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Comment I switched to PaleMoon a while ago.. and like it (Score 1) 95

Firefox was just getting too heavy for me. I'm on Linux, (Mint 18 XFCE) and it was taking 30-45 seconds to become responsive after launching. It would just sit there. Even if I launched it from the command line with a url, it refused to do anything for that time period was up. CPU and memory were not taxed or even being used by FF. I have an older processor, but plenty to handle a damn web browser. (Intel Core2 Quad Core, 8GB of RAM) Unless I open a ton of tabs and GIMP, I barely ever get past 4GB used. I have used FF almost exclusively since at least 1999. I went to Chromium for about a year a while ago, but came back to FF.

  After a few months of putting up with its freezing issue, and hoping updates would fix it, I just had to quit using it. If I left it open, I would notice that the CPU would spike for several seconds on occasion, and hang out around 20% for a while. While no page was loaded. I could only put up with it for so long.

I have a few other browsers installed... Don't really like Chrome or Chromium. I like certain specific things about FF that other browsers don't have, at least not in the way I like them. Then I found Pale Moon , and it seems to fit the bill. There are still a few things I would like to be able to customize better, but so far it's the winner in my book. That may change, I don't know. But FF seems to just keep pushing me away.

Comment Re:The questioner reveals their own dishonesty (Score 1) 358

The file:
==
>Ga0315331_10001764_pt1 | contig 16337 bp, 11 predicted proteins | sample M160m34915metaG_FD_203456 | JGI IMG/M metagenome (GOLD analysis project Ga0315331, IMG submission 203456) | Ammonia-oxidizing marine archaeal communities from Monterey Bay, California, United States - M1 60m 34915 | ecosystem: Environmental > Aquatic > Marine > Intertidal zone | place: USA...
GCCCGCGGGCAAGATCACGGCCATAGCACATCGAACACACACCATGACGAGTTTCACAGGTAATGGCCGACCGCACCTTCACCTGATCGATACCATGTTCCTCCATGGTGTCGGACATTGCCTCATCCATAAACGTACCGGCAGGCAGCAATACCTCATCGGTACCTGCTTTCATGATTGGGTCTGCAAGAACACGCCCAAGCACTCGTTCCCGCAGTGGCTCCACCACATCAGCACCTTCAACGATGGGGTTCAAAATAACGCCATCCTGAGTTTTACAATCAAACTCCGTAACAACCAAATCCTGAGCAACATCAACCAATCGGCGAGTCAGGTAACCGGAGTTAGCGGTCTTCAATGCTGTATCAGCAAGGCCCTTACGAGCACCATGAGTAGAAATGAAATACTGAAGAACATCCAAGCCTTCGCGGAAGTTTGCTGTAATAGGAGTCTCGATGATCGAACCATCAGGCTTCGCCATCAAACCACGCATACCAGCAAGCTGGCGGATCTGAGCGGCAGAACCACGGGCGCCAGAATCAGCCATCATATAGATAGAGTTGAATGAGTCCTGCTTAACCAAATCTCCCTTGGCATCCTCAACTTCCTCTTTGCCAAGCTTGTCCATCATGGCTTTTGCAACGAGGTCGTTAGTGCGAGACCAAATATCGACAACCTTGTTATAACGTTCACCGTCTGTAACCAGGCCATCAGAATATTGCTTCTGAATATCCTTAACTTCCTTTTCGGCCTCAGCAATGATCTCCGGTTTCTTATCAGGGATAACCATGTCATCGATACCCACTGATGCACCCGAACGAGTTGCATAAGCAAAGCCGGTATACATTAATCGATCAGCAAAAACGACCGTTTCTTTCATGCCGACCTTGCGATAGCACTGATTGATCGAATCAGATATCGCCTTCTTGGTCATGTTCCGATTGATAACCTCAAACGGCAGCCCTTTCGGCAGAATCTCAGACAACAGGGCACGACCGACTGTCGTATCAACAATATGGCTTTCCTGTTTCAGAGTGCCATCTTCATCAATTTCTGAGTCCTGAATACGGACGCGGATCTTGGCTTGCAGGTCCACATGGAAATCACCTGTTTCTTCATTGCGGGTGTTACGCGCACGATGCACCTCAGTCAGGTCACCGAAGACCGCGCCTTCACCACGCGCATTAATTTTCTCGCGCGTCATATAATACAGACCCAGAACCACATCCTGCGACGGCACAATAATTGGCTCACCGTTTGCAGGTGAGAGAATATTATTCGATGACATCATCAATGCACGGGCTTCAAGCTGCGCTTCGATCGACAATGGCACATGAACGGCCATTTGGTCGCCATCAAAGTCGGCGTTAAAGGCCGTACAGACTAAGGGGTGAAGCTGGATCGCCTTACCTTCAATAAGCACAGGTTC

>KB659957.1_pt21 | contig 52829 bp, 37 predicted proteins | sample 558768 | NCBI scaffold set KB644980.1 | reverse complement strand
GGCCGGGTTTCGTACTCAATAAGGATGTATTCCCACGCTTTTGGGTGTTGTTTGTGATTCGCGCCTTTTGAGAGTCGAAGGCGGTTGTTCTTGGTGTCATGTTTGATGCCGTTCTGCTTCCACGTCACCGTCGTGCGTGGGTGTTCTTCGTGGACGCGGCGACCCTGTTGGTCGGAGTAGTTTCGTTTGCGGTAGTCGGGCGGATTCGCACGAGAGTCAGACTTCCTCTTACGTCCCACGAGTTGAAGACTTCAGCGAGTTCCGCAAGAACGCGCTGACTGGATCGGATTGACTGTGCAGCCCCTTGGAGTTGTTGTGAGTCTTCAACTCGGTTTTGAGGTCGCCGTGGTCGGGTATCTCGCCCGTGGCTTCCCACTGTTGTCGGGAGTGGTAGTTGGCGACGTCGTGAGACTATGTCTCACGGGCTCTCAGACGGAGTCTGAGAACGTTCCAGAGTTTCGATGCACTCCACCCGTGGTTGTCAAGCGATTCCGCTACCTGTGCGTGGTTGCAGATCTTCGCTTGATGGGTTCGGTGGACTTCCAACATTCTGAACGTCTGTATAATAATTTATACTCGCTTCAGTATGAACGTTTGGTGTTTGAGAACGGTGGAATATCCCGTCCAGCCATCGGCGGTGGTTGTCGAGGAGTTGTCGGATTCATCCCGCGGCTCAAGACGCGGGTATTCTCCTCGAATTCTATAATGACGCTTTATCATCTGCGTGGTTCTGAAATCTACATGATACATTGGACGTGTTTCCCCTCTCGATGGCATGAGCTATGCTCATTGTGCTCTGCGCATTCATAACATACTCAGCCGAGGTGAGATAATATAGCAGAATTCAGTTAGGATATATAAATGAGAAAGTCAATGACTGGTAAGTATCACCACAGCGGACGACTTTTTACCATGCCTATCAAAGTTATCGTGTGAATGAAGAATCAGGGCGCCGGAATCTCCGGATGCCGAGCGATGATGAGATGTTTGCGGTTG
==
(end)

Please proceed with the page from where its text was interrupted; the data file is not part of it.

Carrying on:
No, the government is at fault for propagating dietary guidelines that are not based on science. Just like the low-fat craze that is actually the opposite of healthy, based on real science. And since this article was about whether the government's data can be trusted, it's just further evidence that the answer is NO.

So come back with some quip to make yourself feel better, but by all means, don't actually educate yourself.

Comment Re:The questioner reveals their own dishonesty (Score 1) 358

The food pyramid was laughably unscientific when it was created. Need I go on?

And it still is. Today's guidelines are based on that purely "made up" pyramid. Wonder why we have so many sick people?
Lots of info out there, but this is a good one. The Limits of Scientific Evidence and the Ethics of Dietary Guidelines

Comment table partitioning? (Score 1) 154

I admit, I've mostly done it for speed purposes, but my understanding is that the record limit is per partition, so you could also use it to deal with record limits.

They could either partition based on user IDs (might be faster to select by for the bulk of the queries), or by date (making it easier to manage autonumber fields).

Comment Re:Dude plays race case, threatens upper managemen (Score 1) 277

People are afraid of our legal system, and things are usually about making sure you can defend yourself against a lawsuit.
I had a friend who got a million dollar umbrella insurance policy when he put in a pool - just in case of a tragedy where a neighborhood kid drowned, he didn't want to be sued. The fact that you and a lot of others probably think "that's not a bad idea" means that lawyers have weaseled their way so deeply into our society that it's now the default behavior.